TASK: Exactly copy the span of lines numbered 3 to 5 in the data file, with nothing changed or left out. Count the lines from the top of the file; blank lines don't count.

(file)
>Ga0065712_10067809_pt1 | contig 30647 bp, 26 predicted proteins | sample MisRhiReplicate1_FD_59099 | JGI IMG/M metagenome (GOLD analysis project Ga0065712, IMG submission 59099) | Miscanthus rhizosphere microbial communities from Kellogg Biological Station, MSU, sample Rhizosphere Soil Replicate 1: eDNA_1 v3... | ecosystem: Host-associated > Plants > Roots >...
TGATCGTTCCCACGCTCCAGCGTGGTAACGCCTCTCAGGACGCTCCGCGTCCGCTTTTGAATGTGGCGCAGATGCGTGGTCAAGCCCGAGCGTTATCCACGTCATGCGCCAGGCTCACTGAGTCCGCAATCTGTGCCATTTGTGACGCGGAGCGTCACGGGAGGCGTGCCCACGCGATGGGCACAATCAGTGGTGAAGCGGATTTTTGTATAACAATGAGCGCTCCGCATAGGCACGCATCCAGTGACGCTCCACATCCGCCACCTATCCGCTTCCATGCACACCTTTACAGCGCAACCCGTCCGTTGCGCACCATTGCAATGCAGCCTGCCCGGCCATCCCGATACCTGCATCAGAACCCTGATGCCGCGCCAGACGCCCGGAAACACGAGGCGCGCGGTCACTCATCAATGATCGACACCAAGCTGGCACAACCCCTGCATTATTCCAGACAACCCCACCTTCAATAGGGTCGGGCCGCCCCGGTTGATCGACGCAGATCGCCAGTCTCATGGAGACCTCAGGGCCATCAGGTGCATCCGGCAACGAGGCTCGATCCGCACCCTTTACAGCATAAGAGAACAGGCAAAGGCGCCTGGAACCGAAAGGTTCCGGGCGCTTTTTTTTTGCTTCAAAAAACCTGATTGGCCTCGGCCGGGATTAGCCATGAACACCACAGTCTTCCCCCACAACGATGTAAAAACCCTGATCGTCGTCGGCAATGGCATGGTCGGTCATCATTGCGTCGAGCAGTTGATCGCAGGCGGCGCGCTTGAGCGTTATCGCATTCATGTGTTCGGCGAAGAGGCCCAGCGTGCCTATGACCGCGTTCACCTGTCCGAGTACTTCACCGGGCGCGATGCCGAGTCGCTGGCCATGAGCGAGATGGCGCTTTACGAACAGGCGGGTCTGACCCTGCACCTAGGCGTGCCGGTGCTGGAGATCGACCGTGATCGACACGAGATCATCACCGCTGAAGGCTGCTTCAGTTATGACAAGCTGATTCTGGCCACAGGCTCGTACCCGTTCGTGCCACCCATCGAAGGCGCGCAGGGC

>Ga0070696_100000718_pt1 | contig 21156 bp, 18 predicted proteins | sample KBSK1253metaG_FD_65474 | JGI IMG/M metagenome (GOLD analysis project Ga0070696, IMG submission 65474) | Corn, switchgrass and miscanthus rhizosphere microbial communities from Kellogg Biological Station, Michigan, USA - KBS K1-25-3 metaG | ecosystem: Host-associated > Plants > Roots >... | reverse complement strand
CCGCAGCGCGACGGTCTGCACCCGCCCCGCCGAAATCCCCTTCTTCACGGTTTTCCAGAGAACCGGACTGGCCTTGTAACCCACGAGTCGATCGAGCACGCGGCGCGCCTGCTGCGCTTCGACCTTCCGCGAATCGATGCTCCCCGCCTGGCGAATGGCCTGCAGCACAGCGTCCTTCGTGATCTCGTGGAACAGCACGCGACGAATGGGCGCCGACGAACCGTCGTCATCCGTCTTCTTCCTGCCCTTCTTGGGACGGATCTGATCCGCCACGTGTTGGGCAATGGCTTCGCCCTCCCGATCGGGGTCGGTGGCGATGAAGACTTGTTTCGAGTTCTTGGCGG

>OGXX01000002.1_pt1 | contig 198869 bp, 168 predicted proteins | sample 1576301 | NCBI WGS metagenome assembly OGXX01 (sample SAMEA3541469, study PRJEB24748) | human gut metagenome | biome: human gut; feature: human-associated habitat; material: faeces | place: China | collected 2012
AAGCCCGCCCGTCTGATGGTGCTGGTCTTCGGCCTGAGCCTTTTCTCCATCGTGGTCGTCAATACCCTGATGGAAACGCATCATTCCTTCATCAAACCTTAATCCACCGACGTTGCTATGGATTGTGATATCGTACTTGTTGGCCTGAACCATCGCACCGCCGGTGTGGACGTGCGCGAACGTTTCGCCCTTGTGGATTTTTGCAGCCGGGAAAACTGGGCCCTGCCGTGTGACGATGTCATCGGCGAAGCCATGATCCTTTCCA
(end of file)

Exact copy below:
>Ga0070696_100000718_pt1 | contig 21156 bp, 18 predicted proteins | sample KBSK1253metaG_FD_65474 | JGI IMG/M metagenome (GOLD analysis project Ga0070696, IMG submission 65474) | Corn, switchgrass and miscanthus rhizosphere microbial communities from Kellogg Biological Station, Michigan, USA - KBS K1-25-3 metaG | ecosystem: Host-associated > Plants > Roots >... | reverse complement strand
CCGCAGCGCGACGGTCTGCACCCGCCCCGCCGAAATCCCCTTCTTCACGGTTTTCCAGAGAACCGGACTGGCCTTGTAACCCACGAGTCGATCGAGCACGCGGCGCGCCTGCTGCGCTTCGACCTTCCGCGAATCGATGCTCCCCGCCTGGCGAATGGCCTGCAGCACAGCGTCCTTCGTGATCTCGTGGAACAGCACGCGACGAATGGGCGCCGACGAACCGTCGTCATCCGTCTTCTTCCTGCCCTTCTTGGGACGGATCTGATCCGCCACGTGTTGGGCAATGGCTTCGCCCTCCCGATCGGGGTCGGTGGCGATGAAGACTTGTTTCGAGTTCTTGGCGG

>OGXX01000002.1_pt1 | contig 198869 bp, 168 predicted proteins | sample 1576301 | NCBI WGS metagenome assembly OGXX01 (sample SAMEA3541469, study PRJEB24748) | human gut metagenome | biome: human gut; feature: human-associated habitat; material: faeces | place: China | collected 2012